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Binoculars: What Are All the New Features and What Do They Mean to Me?

July 26, 2019

Back in the 1990s, binoculars were very simple to understand. There were Porro prism binoculars (below top) and roof prism binoculars (below bottom).

Figure 1. Porro Prism

Figure 2. Roof Prism

The general rule was at the same price, you got a better image with the Porros, and as the price went up, so did the quality. The problem was that roof prism binoculars were much more durable and once waterproofed, they tended to stay that way. So, binocular manufacturers began dealing with the issues.

Phase-Corrected Coatings
The first solution was the addition of phase-corrected coatings on the prisms. In a roof prism, when light hits the first diagonal face, it is split into two beams which both get circularly polarized. The lengths of the paths of the two beams are different by less than a wavelength, so when the two beams recombine, their polarization axes are out of phase. You’ve probably seen the effect of polaroid sunglasses or a polarizing filter used on a camera, which results in a reduction of brightness. A phase-correction coating is used on the shorter of the two paths to equalize the distance, so when the beams recombine, they reinforce rather than interfere. In the late ‘90s, phase correction was found on only the more expensive binoculars. Now, every binocular over $100 has it.

Extra-Low Dispersion Glass
The next major upgrade was extra-low dispersion (ED) glass used to reduce chromatic aberration (CA). If you’ve ever seen a band of color along a high contrast interface, you’ve experienced chromatic aberration. CA is caused by the edges of an objective lens acting like a triangular prism, splitting the light into its component colors. When the light emerges from the eyepieces, the colors focus at distances from the lenses and your eyes and brain try to eliminate the problem by constantly refocusing. If you get eye fatigue using your binoculars for extended periods of time, this is why. ED glass reduces the spread of the prism effect. It is made with a variety of materials in a wide range of costs and success at fixing the problem. Glass or crystal containing fluorite compounds do the best job.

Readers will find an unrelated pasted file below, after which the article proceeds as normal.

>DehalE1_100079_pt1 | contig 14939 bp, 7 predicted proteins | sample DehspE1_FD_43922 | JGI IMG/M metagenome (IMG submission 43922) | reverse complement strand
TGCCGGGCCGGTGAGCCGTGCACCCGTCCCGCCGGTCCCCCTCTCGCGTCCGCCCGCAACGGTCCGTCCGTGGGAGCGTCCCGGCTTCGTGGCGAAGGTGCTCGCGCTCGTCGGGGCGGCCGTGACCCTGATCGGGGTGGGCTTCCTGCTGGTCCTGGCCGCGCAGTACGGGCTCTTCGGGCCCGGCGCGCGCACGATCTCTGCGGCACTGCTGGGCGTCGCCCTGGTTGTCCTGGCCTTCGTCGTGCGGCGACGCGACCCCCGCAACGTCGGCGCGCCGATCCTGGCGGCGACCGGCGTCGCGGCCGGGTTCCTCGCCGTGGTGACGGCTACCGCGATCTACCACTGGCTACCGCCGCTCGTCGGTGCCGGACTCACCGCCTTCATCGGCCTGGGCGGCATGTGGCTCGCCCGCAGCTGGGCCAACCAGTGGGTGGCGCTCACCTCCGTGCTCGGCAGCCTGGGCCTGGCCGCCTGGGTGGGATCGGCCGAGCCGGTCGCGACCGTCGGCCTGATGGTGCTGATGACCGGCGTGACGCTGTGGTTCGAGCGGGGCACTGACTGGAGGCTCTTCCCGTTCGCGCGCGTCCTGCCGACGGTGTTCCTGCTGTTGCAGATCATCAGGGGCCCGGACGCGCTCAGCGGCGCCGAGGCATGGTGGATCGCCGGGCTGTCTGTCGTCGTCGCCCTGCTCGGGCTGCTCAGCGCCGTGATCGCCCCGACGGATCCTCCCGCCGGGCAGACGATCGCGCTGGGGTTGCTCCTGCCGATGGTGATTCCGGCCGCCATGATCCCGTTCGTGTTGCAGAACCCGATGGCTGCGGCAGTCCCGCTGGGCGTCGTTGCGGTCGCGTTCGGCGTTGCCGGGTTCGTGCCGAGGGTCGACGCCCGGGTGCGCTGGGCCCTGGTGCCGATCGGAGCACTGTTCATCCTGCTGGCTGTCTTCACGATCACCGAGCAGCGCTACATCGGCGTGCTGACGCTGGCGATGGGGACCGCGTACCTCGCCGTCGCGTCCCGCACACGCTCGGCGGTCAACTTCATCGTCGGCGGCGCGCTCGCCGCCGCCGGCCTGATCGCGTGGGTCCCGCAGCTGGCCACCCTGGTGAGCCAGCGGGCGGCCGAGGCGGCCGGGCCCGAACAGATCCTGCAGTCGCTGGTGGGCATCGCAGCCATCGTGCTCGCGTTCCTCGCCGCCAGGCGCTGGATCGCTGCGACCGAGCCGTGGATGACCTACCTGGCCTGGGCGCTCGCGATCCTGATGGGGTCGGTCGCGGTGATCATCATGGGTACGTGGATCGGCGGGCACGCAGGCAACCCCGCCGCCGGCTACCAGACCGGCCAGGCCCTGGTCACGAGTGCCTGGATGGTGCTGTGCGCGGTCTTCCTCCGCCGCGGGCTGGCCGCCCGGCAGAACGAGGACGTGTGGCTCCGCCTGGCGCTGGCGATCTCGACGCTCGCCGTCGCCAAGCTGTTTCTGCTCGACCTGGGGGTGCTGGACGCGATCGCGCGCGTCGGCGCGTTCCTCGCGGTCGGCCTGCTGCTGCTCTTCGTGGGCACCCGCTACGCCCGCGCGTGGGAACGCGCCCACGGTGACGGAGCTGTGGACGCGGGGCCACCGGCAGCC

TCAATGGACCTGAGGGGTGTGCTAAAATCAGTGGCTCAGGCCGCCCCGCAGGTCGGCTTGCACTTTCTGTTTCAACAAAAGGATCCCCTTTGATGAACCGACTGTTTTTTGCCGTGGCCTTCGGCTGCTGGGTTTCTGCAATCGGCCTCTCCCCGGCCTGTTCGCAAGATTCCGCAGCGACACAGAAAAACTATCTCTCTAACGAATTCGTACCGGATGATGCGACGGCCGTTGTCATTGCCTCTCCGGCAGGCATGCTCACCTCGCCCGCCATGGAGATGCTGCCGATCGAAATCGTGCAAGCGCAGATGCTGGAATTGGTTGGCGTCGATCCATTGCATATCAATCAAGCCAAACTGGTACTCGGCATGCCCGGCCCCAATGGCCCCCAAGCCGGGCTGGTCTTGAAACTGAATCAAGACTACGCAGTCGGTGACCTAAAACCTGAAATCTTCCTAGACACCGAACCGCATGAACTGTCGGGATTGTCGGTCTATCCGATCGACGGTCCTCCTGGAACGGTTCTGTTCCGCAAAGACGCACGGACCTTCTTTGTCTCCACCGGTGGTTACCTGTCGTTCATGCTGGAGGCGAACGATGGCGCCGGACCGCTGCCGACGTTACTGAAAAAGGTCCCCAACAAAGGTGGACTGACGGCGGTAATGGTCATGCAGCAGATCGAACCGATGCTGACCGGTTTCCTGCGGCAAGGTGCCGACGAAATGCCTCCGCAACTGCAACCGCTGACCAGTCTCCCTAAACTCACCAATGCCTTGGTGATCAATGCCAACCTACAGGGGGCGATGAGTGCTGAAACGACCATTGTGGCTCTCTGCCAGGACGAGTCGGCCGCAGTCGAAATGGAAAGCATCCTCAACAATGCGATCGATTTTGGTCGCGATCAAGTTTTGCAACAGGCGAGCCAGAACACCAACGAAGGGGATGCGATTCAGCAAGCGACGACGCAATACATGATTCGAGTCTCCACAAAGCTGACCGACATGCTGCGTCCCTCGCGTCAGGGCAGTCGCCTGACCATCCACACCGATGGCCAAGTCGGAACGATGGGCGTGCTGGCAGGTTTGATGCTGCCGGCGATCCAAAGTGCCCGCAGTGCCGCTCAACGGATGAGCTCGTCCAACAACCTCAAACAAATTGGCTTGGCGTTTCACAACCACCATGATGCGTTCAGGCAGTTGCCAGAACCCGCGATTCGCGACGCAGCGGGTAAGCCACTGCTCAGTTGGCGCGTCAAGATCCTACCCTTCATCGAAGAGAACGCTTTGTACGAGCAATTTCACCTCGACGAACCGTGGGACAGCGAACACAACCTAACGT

Normal lens – Chromatic aberration & blurry eagle

Fluorite lens – No chromatic aberration & sharp eagle

So-called High-Definition (HD) Binoculars
What about binoculars called “HD”? The term “HD” is a marketing term. It says nothing about the quality of the glass, as no glass has the term in its name. Some manufacturers use “HD” for products with ED glass, while others use it for improved versions of lower quality binoculars. Whenever you see this term, be sure to read the description carefully, and if you’re still not sure, call for the answer.

Newer Coatings
Finally, there are a wealth of new coatings, both internal and external. The most important internal coating is another one applied to the prisms. Made of aluminum (good), silver (better), or dielectric material (best), these coatings improve the amount of light reflected through the prisms. The most important external coatings have a different name from every manufacturer, but all do essentially the same thing. They resist scratching and repel water, dirt, and oil, helping to keep your lenses clean and water-free, even in the rain.

Each of these features raise the price of a binocular, and top of the line binoculars have them all. If you have a problem with your current binocular, look for a binocular which addresses that issue. Read descriptions to discover which binoculars fit your needs and your budget. If you still have questions, we’re here to help.

[Steve Sosensky]

Editor’s Note: I first birded with Steve in the mid-1990s, most likely at Malibu Lagoon, when he lived locally. Eventually he decided to make a career of his hobby and moved to southern Orange County to work with the Optics4Birding team. Several members of SMBAS have trekked to southern Orange County and purchased optics from Steve. All were very satisfied. When Steve offered to write some articles on birding equipment for our blog, I knew I’d never find anyone more knowledgeable and jumped at the chance. Here’s the first of what I hope will be a very interesting and helpful series.

Optics4Birding brings a variety optics for tryout and sales to Sea & Sage Audubon’s Pancake Breakfast on Saturday Oct. 26. The breakfast also features used bird books at low prices. This is a good opportunity for you to check out the latest in binoculars or scopes and ask questions. If you want breakfast, make an advance reservation as seats sell out.
[Chuck Almdale]

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